June 11, 2012

Why Clicks Matter

I used to be creative director on the Blue Cross account. We did some very nice advertising for Blue Cross. We even won some Clios (no thanks to me, I had great people working for me) -- back when Clios were worth something.

The primary objective of the advertising was simple -- to get people to apply for a Blue Cross policy.

The way we did it was to put 800 numbers in our TV spots and coupons in our print ads. We were clear why we put these response mechanisms into the ads -- because they were supposed to elicit a response.

We had an exceedingly stupid client. He insisted on evaluating our performance based on how many policies he sold. On several occasions I tried to explain to him that advertising could not sell his policies.

All advertising could do was to get people to either send in the coupon or dial the 800 number. Once they did that, it was out of our hands.

I tried to make it clear to this genius that the only logical way to evaluate our advertising was on how many coupons or phone calls it generated. That was advertising's job. The advertising couldn't answer the phone, talk to the customers, or write an attractive policy. That was his job.

Of course, being an imbecile, he never understood this and if he is still alive and sober somewhere I'm sure he still doesn't.

This is why the people who are trying to convince us that clicks don't matter are so wrong.

The only realistic expectation for display advertising is to generate clicks.

The argument that display ads should be evaluated on sales is wrong. The ad usually can't make a sale, it can only link us to someplace where a sale can be made.

The argument that a display ad should be evaluated as a "branding" mechanism is also unsound. Display ads have very little value as brand builders. They are largely invisible. They are no more effective as "branding" vehicles than any other small-space ads. To my knowledge there is no major brand of anything that has ever been built on display advertising.

The argument that display ads are an effective way to create awareness is similarly erroneous. In general, online advertising has proven to be extremely poor at generating awareness. Or, as one web usability guru says, web users "... almost never look at anything that looks like an advertisement."

The only realistic, worthwhile expectation for a display ad is that it will generate clicks.

Web gurus have their logic all backward. If, as they tell us, people who click are no more likely to buy than people who don't, it doesn't mean the click is worthless. It means where the click lands is.


Greg Satell said...

I think you're missing the point here.  Lots of people say lots of things, but the difference between Cost per thousand and cost per action, practically speaking, is who will optimize the campaign.
If I think I can optimize my campaign better, then it is better for me to choose where and when I want to show my ads.  If not, it is betteer for me to by CPA, lock in my cost and let the ad network choose the where the banner ads go.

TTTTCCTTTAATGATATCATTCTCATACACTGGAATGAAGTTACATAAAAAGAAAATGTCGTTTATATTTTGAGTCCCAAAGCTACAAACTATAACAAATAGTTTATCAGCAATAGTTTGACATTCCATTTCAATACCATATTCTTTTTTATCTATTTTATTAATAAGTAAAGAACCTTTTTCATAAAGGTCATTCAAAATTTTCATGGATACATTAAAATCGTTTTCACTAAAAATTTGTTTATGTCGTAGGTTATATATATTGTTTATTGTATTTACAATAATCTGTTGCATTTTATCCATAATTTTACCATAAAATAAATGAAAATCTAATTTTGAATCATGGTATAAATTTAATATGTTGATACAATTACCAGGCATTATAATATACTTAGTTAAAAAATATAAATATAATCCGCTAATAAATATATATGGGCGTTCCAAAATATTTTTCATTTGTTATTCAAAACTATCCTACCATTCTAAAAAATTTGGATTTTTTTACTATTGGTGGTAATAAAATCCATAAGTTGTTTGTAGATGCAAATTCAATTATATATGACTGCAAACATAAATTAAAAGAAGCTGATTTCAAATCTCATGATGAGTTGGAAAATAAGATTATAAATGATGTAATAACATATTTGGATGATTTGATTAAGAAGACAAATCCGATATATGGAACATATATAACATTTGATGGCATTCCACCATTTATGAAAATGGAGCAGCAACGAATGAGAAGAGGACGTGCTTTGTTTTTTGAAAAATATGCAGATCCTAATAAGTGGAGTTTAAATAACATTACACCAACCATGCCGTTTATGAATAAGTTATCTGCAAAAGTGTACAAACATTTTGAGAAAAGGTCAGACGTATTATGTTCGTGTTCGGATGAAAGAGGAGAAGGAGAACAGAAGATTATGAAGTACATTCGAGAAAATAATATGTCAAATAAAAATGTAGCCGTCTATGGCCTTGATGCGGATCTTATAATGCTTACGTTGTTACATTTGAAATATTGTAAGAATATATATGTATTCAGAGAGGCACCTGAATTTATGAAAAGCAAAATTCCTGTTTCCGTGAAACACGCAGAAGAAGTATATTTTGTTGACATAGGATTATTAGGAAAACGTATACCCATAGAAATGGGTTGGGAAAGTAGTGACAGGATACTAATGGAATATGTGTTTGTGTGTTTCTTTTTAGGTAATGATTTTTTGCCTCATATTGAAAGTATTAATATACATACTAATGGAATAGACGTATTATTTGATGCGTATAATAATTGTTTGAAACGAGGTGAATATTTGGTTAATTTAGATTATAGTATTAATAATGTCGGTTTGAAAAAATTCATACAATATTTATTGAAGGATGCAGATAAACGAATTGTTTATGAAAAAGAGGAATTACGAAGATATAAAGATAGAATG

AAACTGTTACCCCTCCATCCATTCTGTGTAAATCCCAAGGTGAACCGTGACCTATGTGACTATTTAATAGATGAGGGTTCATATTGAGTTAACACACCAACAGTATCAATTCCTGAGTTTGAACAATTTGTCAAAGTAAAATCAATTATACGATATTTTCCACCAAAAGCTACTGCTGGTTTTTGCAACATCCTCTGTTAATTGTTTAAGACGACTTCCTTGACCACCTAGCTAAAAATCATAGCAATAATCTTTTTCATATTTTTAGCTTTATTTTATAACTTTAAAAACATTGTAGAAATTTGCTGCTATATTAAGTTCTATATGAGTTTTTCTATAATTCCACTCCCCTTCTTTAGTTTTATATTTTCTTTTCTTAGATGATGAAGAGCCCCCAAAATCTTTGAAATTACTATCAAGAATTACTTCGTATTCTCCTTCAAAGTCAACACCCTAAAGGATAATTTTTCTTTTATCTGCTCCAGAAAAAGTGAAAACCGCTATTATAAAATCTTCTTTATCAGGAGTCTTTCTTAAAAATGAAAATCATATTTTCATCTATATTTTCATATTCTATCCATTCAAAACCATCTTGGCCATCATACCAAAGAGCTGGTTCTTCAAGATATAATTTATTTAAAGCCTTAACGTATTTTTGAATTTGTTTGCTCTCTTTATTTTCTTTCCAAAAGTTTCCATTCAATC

Of course, that's also not really the whole story, because a lot of the banner ads today go towards seeding something else, like watching a video or creating some initial traffic for a web site, etc.

- Greg

Johnny said...

If no-one clicks ads anymore, and people tune out anything that looks like an ad online, when will brands wake up and stop making them? 

And if/when they do this, what will happen to all the little ad-funded websites out there?

Just wondering out loud. It'll never happen - there are too many dumb marketers out there.

Paul Benjou said...

 For SEM, an ad that appears is a search query but is not clicked on can be considered branding in a good way ... simply because it's not paid for.  I'll take that bonus deal any time of the day.

James said...

If response is the objective, I won't get into the response versus awareness argument but it's a good idea to understand what your objective is, then treat the banner ad like the outer envelope of a direct mail package. The OE has one objective, to be opened, the Banner's objective is to be clicked. If it isn't being clicked, it isn't working.

Chris Seiger said...

The argument is moot when the client doesn't understand. They want what they want. At that point, it's hey-diddle-diddle charge of the Light Brigade time. That or resign the account. 

I think many marketers are in the position of having brainwashed clients forcing the agency to do mediocre ineffectual crap, and then blaming the agency for it. 

As for banner ads, I think of them like newspaper ads. Little ads surrounding the content I actually came to see. To get my attention, they usually have to be a coupon or offer that makes me happy.

Dave said...

Anyone can buy their media on a CPC, Paul. SEM is not the be all and end all of digital marketing.

Paul Benjou said...

 Dave...  SEM is just a segment of an overall digital mix ... but it works better than most channels.  I also agree that anyone can buy media on CPC, but not everyone can do it effectively.  There is an underlying science there that many marketers fail to recognize and take advantage of.

timorr said...

Here's an article I came across today: http://www.dmnews.com/dma-direct-mail-response-rates-beat-digital/article/245780/?DCMP=EMC-DMN_iMktingNewsDaily&spMailingID=4373374&spUserID=MjI0Mjk1OTIyNwS2&spJobID=45790322&spReportId=NDU3OTAzMjIS1

I haven't tracked down the original study, but it appears that snail mail is about 36 times as effective as e-mail in getting a response, and even though the ROI of e-mail is about 4x that of snail mail, that would still work out to snail mail's being about 9x as effective as e-mail.

There's also something suggesting that only about 6 percent of clicks result in conversions (sales) at the time of the click.